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2007 August - Water Policy Reform - Will it Perform

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FPJ0403 Article - What will be the value of environmental benefits arising from water reform

Keogh, M
Farm Policy Journal, August 2007, Volume 4, Number 3, pp. 25 - 36 (12 pages)



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Estimating the Value of Environmental Services Provided by Australian Farmers

For some time the Australian agricultural sector has been subject to considerable public criticism about  the impact of some industry practices on the environment. Issues of concern have included loss of biodiversity, diminishing water quality, reduced water availability, and increased soil erosion and salinisation.

However, over recent decades there have been signifi  cant changes implemented to many farm management systems, which have resulted in improved environmental and productivity outcomes. These changes have included introducing deep-rooted perennial pastures, extensive tree planting, fencing off riparian zones, the adoption of best-management practice systems, and the retention of areas of natural vegetation. Changes
have been stimulated by a range of different factors including government regulations, incentive programs, government grants and market-based instruments.

The improved environmental outcomes arising from these changes are of great importance to both the sector and the wider community, although generally go unnoticed. In part this is due to the propensity for bad news to gain more attention than good news, but it is also partly due to the fact that improved environmental outcomes are a public good that is usually not marketed or valued economically.

Developing robust methodologies to establish the value of enhanced environmental outcomes from agriculture is an important step that will assist increased community recognition of positive change, and is also a necessary step in developing future natural resource policy priorities.

The research reported here provides a detailed examination of this issue, and uses case studies to highlight the value that changes in farmers natural resource management practices have delivered to the Australian community. The research also highlights the opportunity that exists for governments to increase the value of farm environmental services provided for the community, if appropriate policies and incentives are implemented.

Full Report
June 2008, pp. 1 - 91 (91 pages)
Publisher: Australian Farm Institute
Author: Gillespie, R
ISBN: 978-0-9803460-8-4


Farm Policy Journal - Vol 3 No 2 2006 May - Full Journal

Drought - developing policy before the inevitable dry
May Quarter 2006, Volume 3, Number 2
Publisher - Australian Farm Institute


Making Decisions About Environmental Water Allocations

There are major changes underway in the management of water in Australia, with one of the most significant being the ownership of water entitlements by the environment. When announced water buy-back programs are completed and promised water infrastructure investments are implemented, the environment will be the sole largest holder of water entitlements in Australia, and that water will be used to restore or improve ecological processes and environmental assets associated with Australia’s major inland rivers.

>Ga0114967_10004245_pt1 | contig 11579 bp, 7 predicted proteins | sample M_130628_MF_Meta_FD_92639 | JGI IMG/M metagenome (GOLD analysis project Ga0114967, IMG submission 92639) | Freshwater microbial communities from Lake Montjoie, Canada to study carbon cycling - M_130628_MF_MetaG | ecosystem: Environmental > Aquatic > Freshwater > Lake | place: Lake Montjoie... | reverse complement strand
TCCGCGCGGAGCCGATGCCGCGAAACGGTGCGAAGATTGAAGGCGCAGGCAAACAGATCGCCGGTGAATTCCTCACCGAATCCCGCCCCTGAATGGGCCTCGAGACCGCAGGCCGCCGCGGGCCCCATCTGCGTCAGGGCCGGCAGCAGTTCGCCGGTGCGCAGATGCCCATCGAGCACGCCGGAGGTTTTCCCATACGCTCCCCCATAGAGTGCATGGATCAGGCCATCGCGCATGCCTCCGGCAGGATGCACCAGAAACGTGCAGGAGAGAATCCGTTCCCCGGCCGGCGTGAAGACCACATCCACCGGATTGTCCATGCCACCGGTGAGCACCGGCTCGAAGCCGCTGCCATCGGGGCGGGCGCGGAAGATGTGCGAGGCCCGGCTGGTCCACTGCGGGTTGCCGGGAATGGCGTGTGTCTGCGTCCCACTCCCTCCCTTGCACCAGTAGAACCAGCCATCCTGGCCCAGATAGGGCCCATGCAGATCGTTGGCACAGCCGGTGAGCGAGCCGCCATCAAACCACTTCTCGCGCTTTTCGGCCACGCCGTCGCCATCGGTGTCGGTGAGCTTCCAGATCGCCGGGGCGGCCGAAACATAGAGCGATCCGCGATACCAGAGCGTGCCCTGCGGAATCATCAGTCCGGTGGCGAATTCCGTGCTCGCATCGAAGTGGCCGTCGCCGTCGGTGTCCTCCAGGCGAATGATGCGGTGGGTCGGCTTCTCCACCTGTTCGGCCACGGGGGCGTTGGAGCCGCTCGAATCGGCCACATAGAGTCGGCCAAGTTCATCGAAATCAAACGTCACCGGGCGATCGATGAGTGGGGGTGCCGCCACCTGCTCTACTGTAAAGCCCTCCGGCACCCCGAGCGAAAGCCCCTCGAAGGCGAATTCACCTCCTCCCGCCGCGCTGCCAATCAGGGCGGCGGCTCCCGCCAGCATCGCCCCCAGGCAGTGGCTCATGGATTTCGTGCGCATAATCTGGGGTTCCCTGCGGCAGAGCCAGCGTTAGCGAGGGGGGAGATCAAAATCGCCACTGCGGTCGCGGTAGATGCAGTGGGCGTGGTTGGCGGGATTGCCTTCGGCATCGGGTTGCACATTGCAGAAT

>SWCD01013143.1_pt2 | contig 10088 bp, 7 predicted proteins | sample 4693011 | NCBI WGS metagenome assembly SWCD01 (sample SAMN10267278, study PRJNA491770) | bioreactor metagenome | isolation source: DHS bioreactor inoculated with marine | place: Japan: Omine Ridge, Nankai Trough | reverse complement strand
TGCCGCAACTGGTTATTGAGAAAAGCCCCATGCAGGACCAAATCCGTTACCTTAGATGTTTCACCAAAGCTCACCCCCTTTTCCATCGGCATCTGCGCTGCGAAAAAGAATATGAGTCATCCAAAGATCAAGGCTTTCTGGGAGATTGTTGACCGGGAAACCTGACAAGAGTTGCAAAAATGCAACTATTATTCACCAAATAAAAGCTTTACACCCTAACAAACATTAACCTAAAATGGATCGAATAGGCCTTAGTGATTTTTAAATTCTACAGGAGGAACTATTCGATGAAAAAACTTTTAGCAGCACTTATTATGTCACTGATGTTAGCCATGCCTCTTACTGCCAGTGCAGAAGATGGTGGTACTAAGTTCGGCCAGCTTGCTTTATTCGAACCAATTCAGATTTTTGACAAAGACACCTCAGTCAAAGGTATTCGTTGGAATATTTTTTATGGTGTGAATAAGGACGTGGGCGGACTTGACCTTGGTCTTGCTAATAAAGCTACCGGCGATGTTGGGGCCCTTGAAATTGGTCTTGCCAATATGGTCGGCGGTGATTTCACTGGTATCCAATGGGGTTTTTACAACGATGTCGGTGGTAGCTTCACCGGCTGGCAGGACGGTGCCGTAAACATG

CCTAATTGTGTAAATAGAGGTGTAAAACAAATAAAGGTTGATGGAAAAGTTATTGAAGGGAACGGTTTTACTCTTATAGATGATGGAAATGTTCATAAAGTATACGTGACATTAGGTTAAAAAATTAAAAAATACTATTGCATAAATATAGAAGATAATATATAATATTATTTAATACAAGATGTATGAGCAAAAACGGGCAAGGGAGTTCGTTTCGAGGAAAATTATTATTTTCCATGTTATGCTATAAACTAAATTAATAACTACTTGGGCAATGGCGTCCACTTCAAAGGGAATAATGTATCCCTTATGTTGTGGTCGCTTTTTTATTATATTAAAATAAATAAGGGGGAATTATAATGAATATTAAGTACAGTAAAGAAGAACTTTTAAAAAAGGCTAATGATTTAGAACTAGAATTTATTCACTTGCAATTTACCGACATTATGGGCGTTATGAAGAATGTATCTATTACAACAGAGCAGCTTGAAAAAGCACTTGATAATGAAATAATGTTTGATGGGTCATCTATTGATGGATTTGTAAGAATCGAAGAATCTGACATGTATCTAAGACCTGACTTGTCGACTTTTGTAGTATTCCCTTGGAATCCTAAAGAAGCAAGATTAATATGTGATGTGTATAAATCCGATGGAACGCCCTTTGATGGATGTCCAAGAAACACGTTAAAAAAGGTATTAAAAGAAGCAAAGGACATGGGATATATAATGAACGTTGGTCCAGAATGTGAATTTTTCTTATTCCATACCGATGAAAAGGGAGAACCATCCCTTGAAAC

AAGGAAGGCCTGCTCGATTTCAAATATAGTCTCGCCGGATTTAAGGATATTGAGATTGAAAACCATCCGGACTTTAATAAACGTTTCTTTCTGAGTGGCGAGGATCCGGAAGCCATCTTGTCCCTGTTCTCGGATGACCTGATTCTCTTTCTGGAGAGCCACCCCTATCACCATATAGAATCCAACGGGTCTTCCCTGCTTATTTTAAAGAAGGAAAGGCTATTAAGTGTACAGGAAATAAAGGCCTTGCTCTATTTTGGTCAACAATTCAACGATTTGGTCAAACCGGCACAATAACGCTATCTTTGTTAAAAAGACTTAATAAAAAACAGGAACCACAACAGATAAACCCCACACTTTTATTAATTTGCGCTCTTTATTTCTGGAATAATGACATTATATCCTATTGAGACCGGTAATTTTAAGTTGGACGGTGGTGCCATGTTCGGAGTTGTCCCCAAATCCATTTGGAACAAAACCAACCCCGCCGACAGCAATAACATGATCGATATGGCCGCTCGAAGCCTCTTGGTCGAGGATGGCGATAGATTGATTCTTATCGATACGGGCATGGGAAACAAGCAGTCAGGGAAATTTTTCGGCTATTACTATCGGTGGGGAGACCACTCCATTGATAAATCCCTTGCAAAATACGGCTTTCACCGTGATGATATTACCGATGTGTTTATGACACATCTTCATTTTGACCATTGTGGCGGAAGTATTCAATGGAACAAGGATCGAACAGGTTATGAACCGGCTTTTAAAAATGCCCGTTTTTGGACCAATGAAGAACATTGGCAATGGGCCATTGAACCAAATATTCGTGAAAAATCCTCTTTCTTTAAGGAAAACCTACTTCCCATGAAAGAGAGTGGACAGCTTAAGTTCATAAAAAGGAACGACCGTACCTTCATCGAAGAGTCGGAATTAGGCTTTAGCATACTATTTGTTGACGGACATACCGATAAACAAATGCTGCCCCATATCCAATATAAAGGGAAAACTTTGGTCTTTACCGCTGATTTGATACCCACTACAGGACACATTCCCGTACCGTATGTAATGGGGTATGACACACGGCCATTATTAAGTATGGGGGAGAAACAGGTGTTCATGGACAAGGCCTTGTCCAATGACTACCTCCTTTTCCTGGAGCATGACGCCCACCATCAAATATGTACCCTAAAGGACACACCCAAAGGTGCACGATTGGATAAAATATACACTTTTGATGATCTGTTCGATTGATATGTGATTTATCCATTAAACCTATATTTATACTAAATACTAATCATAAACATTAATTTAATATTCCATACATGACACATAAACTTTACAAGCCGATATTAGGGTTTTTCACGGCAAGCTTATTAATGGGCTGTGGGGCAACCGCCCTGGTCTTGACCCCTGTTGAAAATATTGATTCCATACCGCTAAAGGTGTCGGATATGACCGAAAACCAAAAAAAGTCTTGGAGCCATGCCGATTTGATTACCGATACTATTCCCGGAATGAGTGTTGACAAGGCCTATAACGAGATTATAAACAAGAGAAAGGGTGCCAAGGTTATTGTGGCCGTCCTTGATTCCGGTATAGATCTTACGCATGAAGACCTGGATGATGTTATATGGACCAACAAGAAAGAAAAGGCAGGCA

How that water will be managed; who will be responsible for making decisions about it; how the general community will be able to monitor how well that water is being used; and who will decide whether the environment is receiving sufficient water, are all questions that are yet to be answered. The decisions that will need to be made are complex, because they incorporate both economic (attempting to ascribe economic values to outcomes that can be achieved from alternative uses of water) and scientific (how much water is needed to achieve desired environmental outcomes) elements, and both have considerable uncertainty.

The research project was initiated by the Australian Farm Institute to advance discussion on these questions, and to identify some preferred options for the future management of environmental water in Australia. Given that the Australian public will, in future, be the owners of water assets valued in excess of $3 billion, it is important to make sure these assets are managed in a way that maximises the return from them, while at the same time enabling irrigated agriculture to continue to make a large contribution to national economic output.

The aim of the research reported here was to utilise the knowledge of experts who have extensive experience in water policy issues to further develop thinking on how decisions about allocating water to the environment should be made. This is important not only to ensure environmental water is used effectively, but also because the same decision-making framework will be used to decide how much water will in future be available for irrigated agriculture. Each of the four experts responded in quite different ways to each of the questions posed.

Making decisions about environmental water allocations
is a report stemming from the collective work of two economists - Professor Jeff Bennett and Professor Mike Young - and two environmental scientists - Professor Richard Kingsford and Professor Richard Norris.

How that water will be managed; who will be responsible for making decisions about it; how the general community will be able to monitor how well that water is being used; and who will decide whether the environment is receiving sufficient water, are all questions addressed in this report.

Full Report
June 2010, pp. 1-80 (80 pages)
Publisher: Australian Farm Institute
Authors: Bennett, J, Kingsford, RT, Norris, RH & Young, M
ISBN 978-1-921808-00-5 (Web)
ISBN 978-0-9806912-9-0 (Print)


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